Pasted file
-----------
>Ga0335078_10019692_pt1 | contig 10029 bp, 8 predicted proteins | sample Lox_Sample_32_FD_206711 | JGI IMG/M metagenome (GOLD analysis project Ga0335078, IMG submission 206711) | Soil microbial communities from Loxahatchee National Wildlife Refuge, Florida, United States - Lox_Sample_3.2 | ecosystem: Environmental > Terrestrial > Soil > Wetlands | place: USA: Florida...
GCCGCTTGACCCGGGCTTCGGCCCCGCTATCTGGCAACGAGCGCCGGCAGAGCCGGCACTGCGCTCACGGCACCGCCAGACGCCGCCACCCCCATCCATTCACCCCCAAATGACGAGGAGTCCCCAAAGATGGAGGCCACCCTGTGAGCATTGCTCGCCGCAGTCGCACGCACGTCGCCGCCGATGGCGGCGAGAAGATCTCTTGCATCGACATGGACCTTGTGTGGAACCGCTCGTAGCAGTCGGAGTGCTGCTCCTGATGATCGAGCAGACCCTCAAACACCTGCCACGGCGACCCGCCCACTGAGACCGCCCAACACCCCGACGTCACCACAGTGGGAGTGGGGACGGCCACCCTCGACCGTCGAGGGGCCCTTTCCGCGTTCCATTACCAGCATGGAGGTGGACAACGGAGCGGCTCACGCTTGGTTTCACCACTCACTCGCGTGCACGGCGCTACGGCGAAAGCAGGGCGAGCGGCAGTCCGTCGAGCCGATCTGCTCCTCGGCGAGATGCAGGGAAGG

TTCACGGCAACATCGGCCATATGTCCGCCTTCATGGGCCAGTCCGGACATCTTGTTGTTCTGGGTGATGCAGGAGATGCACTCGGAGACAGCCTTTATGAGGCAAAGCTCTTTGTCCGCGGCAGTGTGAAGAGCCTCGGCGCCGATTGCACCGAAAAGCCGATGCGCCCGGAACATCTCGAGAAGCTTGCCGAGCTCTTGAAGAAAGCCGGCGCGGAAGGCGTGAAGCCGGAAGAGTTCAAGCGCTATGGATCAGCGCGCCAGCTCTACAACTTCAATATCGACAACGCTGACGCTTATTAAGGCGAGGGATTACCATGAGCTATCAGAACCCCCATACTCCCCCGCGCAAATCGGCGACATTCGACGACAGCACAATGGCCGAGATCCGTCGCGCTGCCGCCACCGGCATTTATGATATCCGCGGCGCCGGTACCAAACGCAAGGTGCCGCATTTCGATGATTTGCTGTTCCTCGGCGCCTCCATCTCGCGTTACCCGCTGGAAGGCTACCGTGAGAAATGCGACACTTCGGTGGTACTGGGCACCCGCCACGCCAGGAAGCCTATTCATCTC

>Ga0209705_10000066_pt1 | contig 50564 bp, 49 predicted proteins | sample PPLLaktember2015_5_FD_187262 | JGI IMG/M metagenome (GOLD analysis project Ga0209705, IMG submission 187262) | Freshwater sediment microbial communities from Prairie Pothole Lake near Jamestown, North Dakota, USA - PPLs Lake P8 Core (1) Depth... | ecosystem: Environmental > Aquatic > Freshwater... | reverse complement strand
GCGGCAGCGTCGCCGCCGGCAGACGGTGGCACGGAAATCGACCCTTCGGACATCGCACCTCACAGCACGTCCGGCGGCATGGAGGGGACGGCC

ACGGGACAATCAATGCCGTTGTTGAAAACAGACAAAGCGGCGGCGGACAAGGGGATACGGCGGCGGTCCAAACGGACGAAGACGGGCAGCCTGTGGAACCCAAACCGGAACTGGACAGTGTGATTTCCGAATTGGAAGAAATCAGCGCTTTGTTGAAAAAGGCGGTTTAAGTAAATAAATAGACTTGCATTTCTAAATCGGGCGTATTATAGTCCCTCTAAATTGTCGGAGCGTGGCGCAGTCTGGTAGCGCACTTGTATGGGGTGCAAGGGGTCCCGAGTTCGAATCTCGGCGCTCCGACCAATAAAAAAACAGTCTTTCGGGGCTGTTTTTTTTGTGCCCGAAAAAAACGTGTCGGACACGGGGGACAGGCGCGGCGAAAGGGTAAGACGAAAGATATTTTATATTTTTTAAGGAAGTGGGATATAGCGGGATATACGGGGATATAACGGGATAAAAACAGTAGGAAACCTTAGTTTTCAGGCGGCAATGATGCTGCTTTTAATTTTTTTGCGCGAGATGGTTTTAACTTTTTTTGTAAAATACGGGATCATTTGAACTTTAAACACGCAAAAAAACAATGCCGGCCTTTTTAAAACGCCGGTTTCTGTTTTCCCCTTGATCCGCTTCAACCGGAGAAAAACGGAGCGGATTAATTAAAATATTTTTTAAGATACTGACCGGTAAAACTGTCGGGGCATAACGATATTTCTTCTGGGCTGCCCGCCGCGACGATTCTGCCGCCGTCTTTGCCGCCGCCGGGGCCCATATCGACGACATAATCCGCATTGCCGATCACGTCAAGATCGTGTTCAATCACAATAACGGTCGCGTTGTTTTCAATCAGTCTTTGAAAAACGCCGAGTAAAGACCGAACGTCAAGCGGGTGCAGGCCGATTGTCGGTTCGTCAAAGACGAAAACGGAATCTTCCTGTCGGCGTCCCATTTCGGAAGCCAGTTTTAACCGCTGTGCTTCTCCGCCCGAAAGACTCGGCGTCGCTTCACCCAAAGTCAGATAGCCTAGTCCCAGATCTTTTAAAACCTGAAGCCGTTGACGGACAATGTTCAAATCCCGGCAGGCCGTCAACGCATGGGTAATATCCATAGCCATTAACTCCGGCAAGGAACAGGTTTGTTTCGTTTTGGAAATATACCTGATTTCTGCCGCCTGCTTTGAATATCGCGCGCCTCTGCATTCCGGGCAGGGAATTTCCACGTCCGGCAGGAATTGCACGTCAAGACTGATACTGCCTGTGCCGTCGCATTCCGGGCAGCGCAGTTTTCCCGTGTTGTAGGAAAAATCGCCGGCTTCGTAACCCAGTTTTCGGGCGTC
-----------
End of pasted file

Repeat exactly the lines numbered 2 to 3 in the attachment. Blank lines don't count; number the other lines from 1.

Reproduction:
GCCGCTTGACCCGGGCTTCGGCCCCGCTATCTGGCAACGAGCGCCGGCAGAGCCGGCACTGCGCTCACGGCACCGCCAGACGCCGCCACCCCCATCCATTCACCCCCAAATGACGAGGAGTCCCCAAAGATGGAGGCCACCCTGTGAGCATTGCTCGCCGCAGTCGCACGCACGTCGCCGCCGATGGCGGCGAGAAGATCTCTTGCATCGACATGGACCTTGTGTGGAACCGCTCGTAGCAGTCGGAGTGCTGCTCCTGATGATCGAGCAGACCCTCAAACACCTGCCACGGCGACCCGCCCACTGAGACCGCCCAACACCCCGACGTCACCACAGTGGGAGTGGGGACGGCCACCCTCGACCGTCGAGGGGCCCTTTCCGCGTTCCATTACCAGCATGGAGGTGGACAACGGAGCGGCTCACGCTTGGTTTCACCACTCACTCGCGTGCACGGCGCTACGGCGAAAGCAGGGCGAGCGGCAGTCCGTCGAGCCGATCTGCTCCTCGGCGAGATGCAGGGAAGG

TTCACGGCAACATCGGCCATATGTCCGCCTTCATGGGCCAGTCCGGACATCTTGTTGTTCTGGGTGATGCAGGAGATGCACTCGGAGACAGCCTTTATGAGGCAAAGCTCTTTGTCCGCGGCAGTGTGAAGAGCCTCGGCGCCGATTGCACCGAAAAGCCGATGCGCCCGGAACATCTCGAGAAGCTTGCCGAGCTCTTGAAGAAAGCCGGCGCGGAAGGCGTGAAGCCGGAAGAGTTCAAGCGCTATGGATCAGCGCGCCAGCTCTACAACTTCAATATCGACAACGCTGACGCTTATTAAGGCGAGGGATTACCATGAGCTATCAGAACCCCCATACTCCCCCGCGCAAATCGGCGACATTCGACGACAGCACAATGGCCGAGATCCGTCGCGCTGCCGCCACCGGCATTTATGATATCCGCGGCGCCGGTACCAAACGCAAGGTGCCGCATTTCGATGATTTGCTGTTCCTCGGCGCCTCCATCTCGCGTTACCCGCTGGAAGGCTACCGTGAGAAATGCGACACTTCGGTGGTACTGGGCACCCGCCACGCCAGGAAGCCTATTCATCTC